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Therapeutic resolution of coronavirus (COVID-19) diseases by natural products

Faculty of Life Sciences

About the Project

Coronavirus now labelled as Covid-19 has become a global pandemic affecting around 200 countries. Currently neither any cure nor any vaccine for Covid-19 has been established. The major objectives of current approaches are to improve symptoms, maintain essential requirements of life support like oxygen saturation and treatment of secondary microbial infections and organ failure. Hence there is an urgent need to identify novel therapeutic intervention. Attempts have been made to develop new agents for Covid-19, which are now in phase I-III clinical trials. These include hydroxychloroquine, remdesivir, oseltamivir, ASC09F (HIV protease inhibitor), lopinavir, ritonavir, darunavir, and cobicistat. However, they are far from achieving routine clinical success.

Current drug discovery attempts for Covid-19 have severely been hampered due to the lack of cell-free and live virus free high-throughput assay systems. To overcome these limitations, in silico drug screening targeting viral and human ACE2 receptor proteins and structure and network-based design against specific viral proteins have been initiated. However, these approaches suffer from numerous intrinsic variables including obtaining three dimensional structure of the target proteins, lack of reliable docking and soring systems and moreover, they require further extensive experimental validation.

We have previously developed high-throughput splicing assays, screened thousands of natural products and established drugs and identified novel hits for a number of disorders including pulmonary arterial hypertension (PAH) and myelodysplastic syndrome (MDS). The major objectives of this project are (i) develop high-throughput assay systems and screen natural products, (ii) investigate the molecular mechanisms by which the viral proteins may contribute to disease pathogenesis, and (iii) determine whether natural products may provide therapeutic intervention.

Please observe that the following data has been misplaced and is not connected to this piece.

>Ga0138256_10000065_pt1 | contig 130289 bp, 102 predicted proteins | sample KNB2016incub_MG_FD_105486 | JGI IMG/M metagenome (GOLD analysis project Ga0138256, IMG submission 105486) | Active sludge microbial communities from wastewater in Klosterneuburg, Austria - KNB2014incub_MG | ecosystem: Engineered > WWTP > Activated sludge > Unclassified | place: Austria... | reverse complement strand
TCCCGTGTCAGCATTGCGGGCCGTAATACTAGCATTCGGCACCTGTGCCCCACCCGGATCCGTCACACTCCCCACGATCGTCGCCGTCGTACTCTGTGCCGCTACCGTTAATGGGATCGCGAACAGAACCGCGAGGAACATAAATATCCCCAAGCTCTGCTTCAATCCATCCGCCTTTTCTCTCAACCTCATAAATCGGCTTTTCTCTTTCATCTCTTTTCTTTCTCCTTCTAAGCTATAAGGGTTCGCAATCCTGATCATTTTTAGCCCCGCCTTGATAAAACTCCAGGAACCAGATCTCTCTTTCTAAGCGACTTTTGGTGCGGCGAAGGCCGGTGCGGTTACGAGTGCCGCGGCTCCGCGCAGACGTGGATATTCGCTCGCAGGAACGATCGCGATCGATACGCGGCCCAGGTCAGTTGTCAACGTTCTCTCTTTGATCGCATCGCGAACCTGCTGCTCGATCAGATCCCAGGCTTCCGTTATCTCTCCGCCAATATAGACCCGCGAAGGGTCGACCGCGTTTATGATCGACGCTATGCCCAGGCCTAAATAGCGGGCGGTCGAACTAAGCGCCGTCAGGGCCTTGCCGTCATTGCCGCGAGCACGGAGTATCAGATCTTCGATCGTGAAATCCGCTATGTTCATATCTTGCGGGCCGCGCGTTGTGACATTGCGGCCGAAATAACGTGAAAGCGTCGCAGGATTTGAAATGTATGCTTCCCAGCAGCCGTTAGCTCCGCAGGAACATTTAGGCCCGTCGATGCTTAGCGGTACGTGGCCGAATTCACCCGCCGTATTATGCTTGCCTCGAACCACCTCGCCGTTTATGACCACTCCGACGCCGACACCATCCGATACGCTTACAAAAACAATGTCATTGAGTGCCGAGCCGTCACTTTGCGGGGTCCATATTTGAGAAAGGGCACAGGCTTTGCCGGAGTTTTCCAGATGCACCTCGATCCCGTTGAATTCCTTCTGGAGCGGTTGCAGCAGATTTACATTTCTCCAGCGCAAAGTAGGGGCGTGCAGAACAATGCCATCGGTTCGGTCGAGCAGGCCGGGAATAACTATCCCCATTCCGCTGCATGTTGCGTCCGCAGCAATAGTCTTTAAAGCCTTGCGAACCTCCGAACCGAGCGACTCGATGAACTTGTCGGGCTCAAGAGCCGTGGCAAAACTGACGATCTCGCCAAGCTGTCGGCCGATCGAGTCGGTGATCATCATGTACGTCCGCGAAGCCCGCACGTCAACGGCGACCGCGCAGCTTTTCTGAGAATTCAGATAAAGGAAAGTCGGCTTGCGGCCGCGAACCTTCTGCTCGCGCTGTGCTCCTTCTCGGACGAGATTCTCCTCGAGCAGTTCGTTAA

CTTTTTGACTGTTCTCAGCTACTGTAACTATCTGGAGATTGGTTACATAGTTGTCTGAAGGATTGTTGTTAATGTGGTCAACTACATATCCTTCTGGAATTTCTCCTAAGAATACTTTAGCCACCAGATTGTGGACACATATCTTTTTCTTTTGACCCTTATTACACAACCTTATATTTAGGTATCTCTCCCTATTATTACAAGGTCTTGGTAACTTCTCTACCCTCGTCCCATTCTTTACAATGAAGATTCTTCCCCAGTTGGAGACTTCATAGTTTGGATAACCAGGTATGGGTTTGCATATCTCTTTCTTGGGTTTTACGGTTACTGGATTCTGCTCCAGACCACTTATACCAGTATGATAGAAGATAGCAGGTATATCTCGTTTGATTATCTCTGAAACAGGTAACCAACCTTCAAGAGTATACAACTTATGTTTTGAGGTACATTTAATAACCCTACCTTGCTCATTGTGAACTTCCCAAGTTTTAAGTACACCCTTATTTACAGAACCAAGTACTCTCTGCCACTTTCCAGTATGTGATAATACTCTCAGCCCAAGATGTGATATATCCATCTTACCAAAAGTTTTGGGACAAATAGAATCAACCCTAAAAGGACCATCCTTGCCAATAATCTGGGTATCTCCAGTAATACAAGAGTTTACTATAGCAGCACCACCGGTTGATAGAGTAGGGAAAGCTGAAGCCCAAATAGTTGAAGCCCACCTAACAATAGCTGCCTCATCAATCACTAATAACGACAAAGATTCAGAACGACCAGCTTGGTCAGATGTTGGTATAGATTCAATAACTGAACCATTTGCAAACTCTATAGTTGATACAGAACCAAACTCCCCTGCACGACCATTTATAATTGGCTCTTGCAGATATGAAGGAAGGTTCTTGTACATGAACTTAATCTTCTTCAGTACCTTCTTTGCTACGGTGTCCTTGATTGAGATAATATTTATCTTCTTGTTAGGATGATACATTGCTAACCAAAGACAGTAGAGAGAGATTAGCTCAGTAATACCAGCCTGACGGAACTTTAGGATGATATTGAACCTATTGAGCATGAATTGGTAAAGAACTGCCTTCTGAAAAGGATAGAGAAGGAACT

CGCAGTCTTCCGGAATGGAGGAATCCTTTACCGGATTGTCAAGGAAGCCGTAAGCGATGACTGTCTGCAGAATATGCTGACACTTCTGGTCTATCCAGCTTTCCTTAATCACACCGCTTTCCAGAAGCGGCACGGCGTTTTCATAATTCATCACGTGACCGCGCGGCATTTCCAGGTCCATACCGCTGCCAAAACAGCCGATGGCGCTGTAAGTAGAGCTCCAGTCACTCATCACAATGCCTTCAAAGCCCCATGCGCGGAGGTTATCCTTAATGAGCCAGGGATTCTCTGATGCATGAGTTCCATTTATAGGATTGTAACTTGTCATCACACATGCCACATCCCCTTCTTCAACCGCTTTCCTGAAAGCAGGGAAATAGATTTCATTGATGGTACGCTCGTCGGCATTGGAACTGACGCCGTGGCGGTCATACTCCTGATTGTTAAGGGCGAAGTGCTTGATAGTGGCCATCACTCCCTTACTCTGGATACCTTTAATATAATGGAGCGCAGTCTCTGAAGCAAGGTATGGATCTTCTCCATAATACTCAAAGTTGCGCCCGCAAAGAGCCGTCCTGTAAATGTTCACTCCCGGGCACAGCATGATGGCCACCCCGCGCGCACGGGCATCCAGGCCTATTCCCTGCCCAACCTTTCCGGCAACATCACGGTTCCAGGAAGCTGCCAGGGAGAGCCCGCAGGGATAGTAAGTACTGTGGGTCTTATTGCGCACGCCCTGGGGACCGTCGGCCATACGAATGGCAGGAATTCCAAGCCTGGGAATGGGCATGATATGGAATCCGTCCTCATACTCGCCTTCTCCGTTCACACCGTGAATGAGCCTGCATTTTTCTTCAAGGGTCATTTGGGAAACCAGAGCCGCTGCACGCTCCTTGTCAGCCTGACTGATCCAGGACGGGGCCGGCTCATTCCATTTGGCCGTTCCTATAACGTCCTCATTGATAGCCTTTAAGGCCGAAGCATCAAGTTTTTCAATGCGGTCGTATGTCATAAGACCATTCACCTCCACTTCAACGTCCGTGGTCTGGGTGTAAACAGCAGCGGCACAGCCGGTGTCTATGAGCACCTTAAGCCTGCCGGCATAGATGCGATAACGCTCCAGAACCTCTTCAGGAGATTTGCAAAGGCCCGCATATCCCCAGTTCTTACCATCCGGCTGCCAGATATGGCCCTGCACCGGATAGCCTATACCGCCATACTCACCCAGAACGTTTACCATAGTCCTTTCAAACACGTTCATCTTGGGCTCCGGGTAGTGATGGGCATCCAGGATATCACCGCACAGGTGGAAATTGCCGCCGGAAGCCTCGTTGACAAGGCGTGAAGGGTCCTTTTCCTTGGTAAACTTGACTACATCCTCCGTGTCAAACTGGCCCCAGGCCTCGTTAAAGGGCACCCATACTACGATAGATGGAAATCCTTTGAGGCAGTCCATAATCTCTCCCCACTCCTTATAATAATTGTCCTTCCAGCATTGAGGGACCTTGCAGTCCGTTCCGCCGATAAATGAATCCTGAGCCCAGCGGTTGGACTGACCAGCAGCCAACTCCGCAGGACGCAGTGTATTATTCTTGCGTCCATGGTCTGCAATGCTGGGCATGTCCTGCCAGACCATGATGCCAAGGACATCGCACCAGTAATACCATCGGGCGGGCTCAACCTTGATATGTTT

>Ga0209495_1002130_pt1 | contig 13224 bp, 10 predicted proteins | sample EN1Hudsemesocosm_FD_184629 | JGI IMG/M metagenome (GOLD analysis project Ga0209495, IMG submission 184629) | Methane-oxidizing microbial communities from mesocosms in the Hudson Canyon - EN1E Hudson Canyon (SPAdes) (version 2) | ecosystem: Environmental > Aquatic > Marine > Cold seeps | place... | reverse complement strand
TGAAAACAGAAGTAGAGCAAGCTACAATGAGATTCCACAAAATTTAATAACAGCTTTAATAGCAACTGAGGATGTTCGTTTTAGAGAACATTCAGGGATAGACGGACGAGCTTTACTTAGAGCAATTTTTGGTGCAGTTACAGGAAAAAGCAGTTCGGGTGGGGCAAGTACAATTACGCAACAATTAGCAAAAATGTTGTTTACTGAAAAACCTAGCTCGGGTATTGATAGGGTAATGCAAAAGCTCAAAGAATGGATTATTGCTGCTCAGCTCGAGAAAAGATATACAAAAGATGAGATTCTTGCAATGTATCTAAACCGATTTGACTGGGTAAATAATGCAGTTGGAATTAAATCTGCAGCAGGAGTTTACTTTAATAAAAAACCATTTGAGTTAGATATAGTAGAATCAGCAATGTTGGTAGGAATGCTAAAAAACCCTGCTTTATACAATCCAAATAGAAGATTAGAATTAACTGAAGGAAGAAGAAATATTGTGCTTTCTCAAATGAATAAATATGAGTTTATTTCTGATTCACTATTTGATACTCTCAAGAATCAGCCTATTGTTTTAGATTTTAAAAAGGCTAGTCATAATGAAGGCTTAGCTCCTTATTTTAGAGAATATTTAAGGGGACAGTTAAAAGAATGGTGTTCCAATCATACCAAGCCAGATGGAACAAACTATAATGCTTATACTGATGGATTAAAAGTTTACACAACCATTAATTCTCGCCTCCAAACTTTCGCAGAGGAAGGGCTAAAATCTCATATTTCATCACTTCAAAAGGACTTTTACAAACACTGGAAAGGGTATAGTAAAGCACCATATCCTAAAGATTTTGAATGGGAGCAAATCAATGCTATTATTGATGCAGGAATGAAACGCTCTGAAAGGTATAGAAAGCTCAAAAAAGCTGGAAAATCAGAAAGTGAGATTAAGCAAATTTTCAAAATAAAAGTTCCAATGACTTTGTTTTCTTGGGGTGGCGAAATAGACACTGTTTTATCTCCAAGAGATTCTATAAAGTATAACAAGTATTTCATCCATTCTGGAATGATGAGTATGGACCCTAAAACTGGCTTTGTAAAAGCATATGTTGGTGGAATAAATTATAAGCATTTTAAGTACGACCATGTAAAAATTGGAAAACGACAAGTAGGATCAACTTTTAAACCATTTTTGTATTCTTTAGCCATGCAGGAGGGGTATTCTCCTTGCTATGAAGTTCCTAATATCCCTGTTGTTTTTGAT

The project will introduce the student to the broader areas of molecular genetics, biochemistry, drug discovery, pharmacology and translational medicine. The research activities will be undertaken at the School of Pharmacy and Medical Sciences, University of Bradford. The studies will be performed in the recently renovated laboratories provided with state of the art equipments including high-throughput fluorescence and luminescence plate readers, QPCR machines, gel doc systems and modern tissue culture facilities. The research sits in the context of a highly active research environment at the University of Bradford.

Funding Notes

This is a self-funded project; applicants will be expected to pay their own fees or have access to suitable third-party funding, such as the Doctoral Loan from Student Finance. In addition to the university's standard tuition fees, bench fees may also apply to this project.


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6. Nasim, M.T. and I.C. Eperon, A double-reporter splicing assay for determining splicing efficiency in mammalian cells. Nat Protoc, 2006. 1(2): p. 1022-8.

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